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Antibody tests: One in four Indians infected?

Modern microscope equipped with digital camera, computer and monitor. Antibody tests concept.
Image credit: Anna Ivanova / 123rf

More than a quarter of Indians may already have contracted COVID-19 – the disease caused by severe acute respiratory syndrome coronavirus 2 (SARS-CoV-2) or, simply, coronavirus. This is on the basis of an analysis of antibody tests conducted by a leading private laboratory.

Dr A. Velumani, the chairman, managing Director and chief executive officer of Thyrocare Technologies, said that an analysis of 270,000 antibody tests conducted by his company indicated the level of exposure to the coronavirus among the population is 26 percent. This, he said, “is a much higher percentage than we had expected. The presence of antibodies is uniform across all age groups, including children.”

Thyrocare reportedly surveyed 600 Indian cities over the preceding seven weeks. Velumani says that the percentage of Indians with coronavirus antibodies could reach forty percent by December should current trends persist.

In an interview with Times Now Digital earlier this month, Dr Velumani outlined the importance of antibody tests. “This is a blood test, not a swab test, for understanding whether the body has circulating antibodies against the SARS-CoV-2 virus, already or not,” he said. “All recovered will have antibodies, also all infected will have. Even those who are exposed to but not had any symptoms will also have antibodies if their body was sensitive to the virus. Hence, it is an indicator of virus journey in the country, an indirect measure.”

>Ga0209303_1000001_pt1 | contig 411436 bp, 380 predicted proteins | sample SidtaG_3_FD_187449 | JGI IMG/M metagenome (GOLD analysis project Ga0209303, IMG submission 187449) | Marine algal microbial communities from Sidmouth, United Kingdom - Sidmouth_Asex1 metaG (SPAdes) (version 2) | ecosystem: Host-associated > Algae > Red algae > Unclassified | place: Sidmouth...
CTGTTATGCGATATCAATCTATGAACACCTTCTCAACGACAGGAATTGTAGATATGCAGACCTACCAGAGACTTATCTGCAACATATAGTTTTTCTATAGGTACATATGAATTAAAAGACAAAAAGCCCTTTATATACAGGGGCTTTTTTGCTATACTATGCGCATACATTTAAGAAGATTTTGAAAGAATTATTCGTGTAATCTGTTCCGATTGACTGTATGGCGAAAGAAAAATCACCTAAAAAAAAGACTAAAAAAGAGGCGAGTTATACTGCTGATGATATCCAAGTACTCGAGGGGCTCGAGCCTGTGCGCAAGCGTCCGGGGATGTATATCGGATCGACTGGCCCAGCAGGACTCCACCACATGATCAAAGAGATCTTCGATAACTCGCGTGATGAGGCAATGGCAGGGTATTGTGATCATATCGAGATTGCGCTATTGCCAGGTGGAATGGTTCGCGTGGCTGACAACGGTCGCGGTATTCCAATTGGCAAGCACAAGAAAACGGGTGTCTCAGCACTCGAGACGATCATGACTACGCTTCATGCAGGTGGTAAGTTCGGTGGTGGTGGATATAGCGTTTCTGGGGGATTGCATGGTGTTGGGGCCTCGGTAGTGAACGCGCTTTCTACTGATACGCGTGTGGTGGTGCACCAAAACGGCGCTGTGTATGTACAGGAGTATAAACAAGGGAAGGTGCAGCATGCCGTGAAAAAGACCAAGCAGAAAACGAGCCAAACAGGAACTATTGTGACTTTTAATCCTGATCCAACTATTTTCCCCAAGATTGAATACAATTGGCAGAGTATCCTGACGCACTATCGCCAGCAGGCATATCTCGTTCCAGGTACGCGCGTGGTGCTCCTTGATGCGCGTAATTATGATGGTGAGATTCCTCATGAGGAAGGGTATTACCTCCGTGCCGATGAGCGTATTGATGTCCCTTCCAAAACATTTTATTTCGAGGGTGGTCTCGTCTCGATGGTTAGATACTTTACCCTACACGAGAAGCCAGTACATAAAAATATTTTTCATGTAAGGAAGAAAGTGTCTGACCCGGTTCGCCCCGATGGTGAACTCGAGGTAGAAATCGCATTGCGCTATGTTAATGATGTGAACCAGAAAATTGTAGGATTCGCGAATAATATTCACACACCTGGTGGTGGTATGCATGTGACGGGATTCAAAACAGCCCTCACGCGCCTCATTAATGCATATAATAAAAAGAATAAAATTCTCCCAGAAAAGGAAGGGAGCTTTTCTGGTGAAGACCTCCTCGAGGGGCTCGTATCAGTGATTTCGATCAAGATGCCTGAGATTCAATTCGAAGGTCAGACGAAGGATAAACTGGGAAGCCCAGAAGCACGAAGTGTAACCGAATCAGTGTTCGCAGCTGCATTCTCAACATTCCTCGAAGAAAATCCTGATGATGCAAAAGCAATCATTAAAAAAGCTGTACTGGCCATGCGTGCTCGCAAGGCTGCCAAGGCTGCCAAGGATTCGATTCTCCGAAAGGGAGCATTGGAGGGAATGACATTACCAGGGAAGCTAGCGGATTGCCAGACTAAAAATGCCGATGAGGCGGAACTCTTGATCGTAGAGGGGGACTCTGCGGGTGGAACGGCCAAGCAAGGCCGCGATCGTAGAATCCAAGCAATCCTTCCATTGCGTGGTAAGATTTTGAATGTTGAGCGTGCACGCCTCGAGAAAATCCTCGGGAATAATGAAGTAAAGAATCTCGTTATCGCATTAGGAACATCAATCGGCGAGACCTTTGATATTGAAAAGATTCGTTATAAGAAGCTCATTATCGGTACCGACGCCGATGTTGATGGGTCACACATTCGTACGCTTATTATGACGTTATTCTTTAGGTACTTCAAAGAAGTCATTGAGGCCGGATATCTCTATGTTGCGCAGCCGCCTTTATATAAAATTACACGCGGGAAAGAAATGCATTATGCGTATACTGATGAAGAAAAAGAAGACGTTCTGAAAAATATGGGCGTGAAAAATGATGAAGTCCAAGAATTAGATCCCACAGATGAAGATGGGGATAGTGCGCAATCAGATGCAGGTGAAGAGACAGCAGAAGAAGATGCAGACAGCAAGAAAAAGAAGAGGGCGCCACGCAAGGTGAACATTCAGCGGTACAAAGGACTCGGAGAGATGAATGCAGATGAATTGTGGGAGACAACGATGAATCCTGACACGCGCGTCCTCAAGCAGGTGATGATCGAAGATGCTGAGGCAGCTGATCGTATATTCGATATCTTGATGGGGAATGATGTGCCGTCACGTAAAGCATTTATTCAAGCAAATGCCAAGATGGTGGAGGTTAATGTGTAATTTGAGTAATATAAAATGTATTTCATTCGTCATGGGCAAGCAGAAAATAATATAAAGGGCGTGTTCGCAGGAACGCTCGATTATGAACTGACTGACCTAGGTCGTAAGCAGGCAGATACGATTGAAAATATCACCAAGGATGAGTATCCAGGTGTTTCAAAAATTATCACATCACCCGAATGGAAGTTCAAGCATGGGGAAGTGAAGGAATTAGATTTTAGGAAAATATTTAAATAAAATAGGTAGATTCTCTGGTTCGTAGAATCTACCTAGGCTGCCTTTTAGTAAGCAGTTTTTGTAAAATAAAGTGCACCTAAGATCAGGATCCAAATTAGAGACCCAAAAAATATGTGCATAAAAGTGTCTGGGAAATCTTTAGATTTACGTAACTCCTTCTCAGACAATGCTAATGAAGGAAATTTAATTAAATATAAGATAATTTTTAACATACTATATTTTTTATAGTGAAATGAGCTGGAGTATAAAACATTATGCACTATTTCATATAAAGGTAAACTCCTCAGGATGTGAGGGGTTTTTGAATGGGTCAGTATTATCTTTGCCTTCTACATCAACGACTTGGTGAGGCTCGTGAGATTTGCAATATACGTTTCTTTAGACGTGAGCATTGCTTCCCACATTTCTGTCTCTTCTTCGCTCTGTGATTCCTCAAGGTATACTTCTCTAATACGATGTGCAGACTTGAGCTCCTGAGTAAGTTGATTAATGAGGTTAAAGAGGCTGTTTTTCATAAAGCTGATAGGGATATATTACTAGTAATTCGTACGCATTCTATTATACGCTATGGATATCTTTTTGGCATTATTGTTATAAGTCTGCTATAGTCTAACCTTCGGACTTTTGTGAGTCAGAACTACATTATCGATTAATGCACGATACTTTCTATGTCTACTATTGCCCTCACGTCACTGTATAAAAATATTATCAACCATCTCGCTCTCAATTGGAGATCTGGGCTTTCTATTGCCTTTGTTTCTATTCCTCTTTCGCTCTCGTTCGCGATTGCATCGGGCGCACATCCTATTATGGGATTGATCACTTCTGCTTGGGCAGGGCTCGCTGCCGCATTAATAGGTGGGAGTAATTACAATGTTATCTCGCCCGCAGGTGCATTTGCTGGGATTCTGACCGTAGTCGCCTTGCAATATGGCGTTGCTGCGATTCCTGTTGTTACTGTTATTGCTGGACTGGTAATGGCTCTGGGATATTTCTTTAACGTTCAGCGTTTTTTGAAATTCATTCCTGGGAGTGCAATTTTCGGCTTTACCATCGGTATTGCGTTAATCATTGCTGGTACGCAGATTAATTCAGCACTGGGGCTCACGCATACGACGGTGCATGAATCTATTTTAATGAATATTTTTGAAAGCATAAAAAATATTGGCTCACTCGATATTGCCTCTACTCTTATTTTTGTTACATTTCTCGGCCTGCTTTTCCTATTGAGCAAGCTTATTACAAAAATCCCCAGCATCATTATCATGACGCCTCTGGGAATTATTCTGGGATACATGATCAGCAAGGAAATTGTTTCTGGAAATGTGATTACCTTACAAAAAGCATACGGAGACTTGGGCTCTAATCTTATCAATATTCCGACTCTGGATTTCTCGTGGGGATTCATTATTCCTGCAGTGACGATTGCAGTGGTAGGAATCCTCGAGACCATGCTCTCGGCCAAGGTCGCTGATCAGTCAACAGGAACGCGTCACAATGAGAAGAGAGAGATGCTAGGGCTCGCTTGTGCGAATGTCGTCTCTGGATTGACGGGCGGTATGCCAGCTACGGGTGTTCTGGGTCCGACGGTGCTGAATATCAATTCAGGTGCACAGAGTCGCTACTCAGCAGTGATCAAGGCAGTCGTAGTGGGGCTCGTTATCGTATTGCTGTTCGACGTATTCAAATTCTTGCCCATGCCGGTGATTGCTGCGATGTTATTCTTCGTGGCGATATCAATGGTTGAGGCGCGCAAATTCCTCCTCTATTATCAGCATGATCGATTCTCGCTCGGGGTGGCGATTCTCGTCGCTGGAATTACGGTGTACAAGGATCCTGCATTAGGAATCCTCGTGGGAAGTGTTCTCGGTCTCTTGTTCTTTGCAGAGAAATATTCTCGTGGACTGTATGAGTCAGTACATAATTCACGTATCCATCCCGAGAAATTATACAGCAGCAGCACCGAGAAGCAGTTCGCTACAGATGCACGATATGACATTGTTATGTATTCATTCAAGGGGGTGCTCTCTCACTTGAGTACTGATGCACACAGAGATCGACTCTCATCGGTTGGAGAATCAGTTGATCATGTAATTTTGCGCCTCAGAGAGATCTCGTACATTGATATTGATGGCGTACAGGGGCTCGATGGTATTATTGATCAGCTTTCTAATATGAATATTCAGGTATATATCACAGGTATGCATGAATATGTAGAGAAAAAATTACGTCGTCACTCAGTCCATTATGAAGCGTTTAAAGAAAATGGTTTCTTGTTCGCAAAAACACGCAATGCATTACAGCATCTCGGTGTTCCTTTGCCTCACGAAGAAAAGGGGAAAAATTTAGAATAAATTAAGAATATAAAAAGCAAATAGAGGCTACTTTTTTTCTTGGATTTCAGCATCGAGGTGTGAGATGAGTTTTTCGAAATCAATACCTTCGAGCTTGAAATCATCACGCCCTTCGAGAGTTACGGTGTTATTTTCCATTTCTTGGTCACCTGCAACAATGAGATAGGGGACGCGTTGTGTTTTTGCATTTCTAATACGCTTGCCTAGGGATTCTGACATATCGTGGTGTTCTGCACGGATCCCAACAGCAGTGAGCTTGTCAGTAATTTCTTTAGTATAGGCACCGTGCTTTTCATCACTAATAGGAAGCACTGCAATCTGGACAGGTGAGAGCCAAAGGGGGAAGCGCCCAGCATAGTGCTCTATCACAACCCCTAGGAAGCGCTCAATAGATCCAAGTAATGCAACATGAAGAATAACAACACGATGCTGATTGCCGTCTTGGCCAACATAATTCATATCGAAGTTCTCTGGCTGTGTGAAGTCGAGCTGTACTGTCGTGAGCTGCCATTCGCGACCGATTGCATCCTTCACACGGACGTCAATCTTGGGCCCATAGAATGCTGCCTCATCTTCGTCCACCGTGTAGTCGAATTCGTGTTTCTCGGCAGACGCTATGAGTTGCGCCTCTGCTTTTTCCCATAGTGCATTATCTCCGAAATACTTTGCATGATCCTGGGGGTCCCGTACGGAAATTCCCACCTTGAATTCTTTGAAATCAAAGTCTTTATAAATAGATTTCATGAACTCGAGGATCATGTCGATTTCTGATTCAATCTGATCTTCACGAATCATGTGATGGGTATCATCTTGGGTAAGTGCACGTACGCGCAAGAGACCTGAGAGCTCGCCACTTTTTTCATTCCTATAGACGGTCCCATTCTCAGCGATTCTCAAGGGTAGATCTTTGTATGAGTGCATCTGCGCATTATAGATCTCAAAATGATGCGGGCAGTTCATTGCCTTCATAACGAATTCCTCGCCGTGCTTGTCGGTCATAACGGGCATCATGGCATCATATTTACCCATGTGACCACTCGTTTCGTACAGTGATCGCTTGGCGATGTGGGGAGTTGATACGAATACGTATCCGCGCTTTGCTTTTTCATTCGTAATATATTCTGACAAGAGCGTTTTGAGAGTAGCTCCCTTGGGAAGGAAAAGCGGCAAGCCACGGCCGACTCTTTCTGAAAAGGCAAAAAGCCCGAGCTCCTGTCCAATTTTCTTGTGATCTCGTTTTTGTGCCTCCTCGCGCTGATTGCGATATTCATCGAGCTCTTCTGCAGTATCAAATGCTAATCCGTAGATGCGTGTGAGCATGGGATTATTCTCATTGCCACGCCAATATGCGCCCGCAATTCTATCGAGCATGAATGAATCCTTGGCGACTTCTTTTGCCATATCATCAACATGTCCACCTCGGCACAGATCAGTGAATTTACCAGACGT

The World Health Organization stipulates, however, that “currently, no study has evaluated whether the presence of antibodies to SARS-CoV-2 confers immunity to subsequent infection by this virus in humans. The development of antibodies to a pathogen through natural infection is a multi-step process that typically takes place over 1-2 weeks, but the process to develop a full immunologic response may be longer. 

“Most COVID-19 studies on the presence of antibodies to date show that people who have recovered from infection have antibodies to the virus. However, some of these people have very low levels of antibodies able to [neutralise the] virus in their blood.” 

In India, Dr Velumani told Times Now Digital, “anyone can go for this testing. The costs are around Rs 600 and more than 1,000 laboratories in the country are conducting the tests. You just need 2 ml blood – like thyroid test or vitamin D test – to get an antibody test and it takes three hours maximum in the laboratory to report.” 

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